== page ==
This level is reached via a wide spiral stairway, illuminated by windows on several levels. The landing provides access to a large bedroom-study, where two windows featuring deep embrasures, a small, semi-circular arched one and a bigger rectangular one, give this room a double aspect. This room, like all the others on this level, has wide strip parquet flooring, nailed in the old-fashioned manner. A shower room with a toilet communicates with this bedroom: its black marble wash-hand basin is set on a beautifully designed and crafted vanity unit. A vestibule on the right-hand side of the landing leads to two bedrooms. One faces south-east, like the facade, through its two large windows. The moulded, indoor shutters, to be found in all the rooms of the house, reinforce the solid, outdoor shutters. The fireplace, with small bricks laid edgewise on the hearth, is fluted, with cabling on the jambs and a central stylised flower on the mantel. It is adjoined by a large dressing room. The dressed limestone is sufficient decor for the fireplace in the last bedroom. Two windows, with deep embrasures, give it a double aspect.
The space under the slopes of the thermally insulated roof is not only an attic but also an area which could be converted into a room. Both are illuminated via small openings.
The outbuildings take up a limestone quarry block building, standing facing the house and introducing an interesting symmetrical effect. They include a woodshed, a wine storehouse, as a charming little thirst-quenching wine is produced here, a barn and a workshop. It is in this last section that an automatic watering system has been installed; it also houses gardening equipment.
At a distance in the parklands, a building housing the bread oven is like something out of a fairy tale. And lastly, a farm shed, also made of stone, takes up a corner of the orchard.
The ideal parklands
These parklands are indeed ideal they have been thought out, designed and landscaped to lavishly feature all pleasures, for the eyes, for taking a stroll, for meditating, for observing and for those who enjoy eating. Following on from the orchard, just behind the house and moving away from it, is a verdant haven where trees have been planted on slight slopes, delimiting a central area where, if this subtle layout is not sufficient, a swimming pool could be installed for instance. A row of lime trees, along the perimeter wall, contributes to the overall geometry, like the thin cypress trees between which passes an imaginary alleyway, like the vine stock planted in rows on either side of the verdant cloister. Holm oak trees have been planted in clusters and singly to construct a natural architecture. In the centre of the quadrilateral thus formed is a well with its coping. The roses in their garden are like a historical, geographical and scientific summary. With names such as Sénégal, Souvenir-de-la-Malmaison, Alfred-Carrière and Bobby-James, they can but be appreciated by rose enthusiasts. A row of maple trees matches that of lime trees. The automatic watering system ensures that all these plants remain healthy.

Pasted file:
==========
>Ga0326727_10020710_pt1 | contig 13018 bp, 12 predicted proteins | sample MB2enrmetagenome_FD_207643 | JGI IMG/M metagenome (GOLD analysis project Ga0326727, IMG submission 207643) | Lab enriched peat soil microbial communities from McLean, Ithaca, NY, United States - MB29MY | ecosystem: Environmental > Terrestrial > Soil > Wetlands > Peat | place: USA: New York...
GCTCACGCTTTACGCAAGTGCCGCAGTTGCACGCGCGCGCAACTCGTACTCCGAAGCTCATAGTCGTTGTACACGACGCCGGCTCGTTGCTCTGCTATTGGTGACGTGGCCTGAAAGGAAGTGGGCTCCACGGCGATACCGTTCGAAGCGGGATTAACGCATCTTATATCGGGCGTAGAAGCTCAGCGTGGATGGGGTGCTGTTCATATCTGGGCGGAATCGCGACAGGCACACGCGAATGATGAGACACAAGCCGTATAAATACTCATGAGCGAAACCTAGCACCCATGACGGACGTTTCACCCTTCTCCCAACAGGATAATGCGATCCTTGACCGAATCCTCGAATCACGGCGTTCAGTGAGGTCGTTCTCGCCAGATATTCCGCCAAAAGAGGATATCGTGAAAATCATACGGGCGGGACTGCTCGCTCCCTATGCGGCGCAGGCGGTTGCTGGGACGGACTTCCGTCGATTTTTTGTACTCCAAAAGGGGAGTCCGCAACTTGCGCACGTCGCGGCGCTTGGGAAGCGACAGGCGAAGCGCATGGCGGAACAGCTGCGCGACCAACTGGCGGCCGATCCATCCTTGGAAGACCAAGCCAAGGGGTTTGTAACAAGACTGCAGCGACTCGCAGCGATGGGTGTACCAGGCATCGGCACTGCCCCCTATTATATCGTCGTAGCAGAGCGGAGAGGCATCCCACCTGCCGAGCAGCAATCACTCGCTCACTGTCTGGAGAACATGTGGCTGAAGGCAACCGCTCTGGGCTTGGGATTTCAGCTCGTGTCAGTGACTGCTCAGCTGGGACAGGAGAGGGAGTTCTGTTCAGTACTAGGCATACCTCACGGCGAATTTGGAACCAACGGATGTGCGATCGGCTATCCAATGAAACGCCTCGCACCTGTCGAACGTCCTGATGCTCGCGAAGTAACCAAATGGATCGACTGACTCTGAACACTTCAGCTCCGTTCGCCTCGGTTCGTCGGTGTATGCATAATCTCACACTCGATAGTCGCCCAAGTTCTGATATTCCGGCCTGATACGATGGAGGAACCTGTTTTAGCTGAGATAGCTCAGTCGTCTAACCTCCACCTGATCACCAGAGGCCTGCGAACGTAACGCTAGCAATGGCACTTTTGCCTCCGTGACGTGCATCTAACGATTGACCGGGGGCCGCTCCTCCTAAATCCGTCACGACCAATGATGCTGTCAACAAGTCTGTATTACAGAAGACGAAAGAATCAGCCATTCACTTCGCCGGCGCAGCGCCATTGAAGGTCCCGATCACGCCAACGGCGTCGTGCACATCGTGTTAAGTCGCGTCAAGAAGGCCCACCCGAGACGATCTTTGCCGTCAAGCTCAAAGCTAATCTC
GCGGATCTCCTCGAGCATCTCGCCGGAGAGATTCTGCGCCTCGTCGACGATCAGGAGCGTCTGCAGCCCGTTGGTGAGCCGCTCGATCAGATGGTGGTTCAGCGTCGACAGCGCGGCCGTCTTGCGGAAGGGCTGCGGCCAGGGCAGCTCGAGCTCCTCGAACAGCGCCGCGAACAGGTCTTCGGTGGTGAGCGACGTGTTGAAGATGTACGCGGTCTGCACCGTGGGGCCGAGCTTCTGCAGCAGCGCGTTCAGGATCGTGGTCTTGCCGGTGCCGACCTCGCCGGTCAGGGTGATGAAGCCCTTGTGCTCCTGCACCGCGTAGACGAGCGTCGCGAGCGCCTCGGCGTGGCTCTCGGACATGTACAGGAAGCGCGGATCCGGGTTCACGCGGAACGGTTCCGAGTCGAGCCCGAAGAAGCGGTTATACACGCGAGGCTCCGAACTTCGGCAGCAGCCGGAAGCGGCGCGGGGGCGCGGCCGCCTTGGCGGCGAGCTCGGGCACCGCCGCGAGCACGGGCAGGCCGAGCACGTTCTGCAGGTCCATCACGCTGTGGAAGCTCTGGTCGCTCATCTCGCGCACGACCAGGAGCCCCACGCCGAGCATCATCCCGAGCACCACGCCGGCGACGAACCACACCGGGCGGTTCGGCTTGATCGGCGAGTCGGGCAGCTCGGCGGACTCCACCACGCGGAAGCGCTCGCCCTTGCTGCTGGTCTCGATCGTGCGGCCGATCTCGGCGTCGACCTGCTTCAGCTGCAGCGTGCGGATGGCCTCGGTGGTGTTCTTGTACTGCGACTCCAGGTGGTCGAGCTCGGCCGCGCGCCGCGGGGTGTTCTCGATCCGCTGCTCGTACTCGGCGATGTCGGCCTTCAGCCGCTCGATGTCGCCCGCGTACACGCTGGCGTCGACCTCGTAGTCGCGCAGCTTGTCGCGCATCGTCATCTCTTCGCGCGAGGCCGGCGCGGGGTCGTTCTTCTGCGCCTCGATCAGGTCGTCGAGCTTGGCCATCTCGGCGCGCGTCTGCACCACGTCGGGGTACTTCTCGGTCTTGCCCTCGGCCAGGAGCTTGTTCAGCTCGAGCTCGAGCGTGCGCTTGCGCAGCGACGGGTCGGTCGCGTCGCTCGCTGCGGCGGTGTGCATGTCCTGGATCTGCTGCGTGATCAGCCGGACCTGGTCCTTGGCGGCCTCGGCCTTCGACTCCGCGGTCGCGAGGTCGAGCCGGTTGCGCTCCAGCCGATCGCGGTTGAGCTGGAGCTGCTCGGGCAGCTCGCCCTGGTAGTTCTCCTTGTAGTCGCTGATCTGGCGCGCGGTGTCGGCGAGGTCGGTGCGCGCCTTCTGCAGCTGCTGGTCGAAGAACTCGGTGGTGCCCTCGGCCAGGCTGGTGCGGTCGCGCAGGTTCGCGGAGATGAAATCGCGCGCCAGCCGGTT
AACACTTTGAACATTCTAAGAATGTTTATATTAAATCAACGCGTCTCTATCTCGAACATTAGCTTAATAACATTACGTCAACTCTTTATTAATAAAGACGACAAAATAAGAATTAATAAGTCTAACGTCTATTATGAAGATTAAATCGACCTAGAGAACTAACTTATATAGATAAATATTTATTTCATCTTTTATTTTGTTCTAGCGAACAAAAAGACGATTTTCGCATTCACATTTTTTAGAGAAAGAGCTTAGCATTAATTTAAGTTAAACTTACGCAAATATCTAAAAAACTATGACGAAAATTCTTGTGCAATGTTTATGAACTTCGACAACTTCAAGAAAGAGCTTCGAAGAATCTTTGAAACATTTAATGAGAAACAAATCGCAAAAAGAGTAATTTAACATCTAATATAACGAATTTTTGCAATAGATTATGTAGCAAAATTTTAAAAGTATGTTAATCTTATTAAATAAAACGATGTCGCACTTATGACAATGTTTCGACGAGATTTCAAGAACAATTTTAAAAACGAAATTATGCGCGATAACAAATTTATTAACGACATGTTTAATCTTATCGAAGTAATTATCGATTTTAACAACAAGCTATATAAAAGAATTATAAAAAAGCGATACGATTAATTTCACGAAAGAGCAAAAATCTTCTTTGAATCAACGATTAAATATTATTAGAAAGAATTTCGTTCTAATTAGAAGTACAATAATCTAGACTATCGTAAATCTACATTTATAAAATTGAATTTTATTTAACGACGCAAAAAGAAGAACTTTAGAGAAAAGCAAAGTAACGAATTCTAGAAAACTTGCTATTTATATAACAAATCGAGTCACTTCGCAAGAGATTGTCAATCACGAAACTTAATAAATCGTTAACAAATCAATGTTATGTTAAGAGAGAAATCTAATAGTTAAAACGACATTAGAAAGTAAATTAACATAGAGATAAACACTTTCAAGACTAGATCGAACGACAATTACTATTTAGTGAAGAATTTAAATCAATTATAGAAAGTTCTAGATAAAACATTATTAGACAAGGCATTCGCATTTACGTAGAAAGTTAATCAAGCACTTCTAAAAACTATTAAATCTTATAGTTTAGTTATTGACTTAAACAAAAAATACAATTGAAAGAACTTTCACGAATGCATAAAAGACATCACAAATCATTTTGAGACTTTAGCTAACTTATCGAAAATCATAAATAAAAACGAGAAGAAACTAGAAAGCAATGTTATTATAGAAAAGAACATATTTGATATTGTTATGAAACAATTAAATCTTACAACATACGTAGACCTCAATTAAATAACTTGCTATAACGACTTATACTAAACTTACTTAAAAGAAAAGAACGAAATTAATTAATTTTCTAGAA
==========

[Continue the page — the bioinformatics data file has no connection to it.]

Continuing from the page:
Stone is omnipresent. It bestows the perimeter wall, the old house and the outbuildings, providing an equilibrium, with an immediately obvious refinement. The accompanying vegetation reflects a search for the ideal, the parklands being an intellectual and sensual creation. Beauty is the result of the geometry or perhaps it is the other way around. Water is provided for the trees, the vines and the roses. Residents feel a deep internal satisfaction.
|Land registry surface area||11322 m2|
|Main building surface area||267 m2|
|Outbuilding surface area||250 m2|
Jean-Pascal Guiot +33 1 42 84 80 85
NB: The above information is not only the result of our visit to the property; it is also based on information provided by the current owner. It is by no means comprehensive or strictly accurate especially where surface areas and construction dates are concerned. We cannot, therefore, be held liable for any misrepresentation.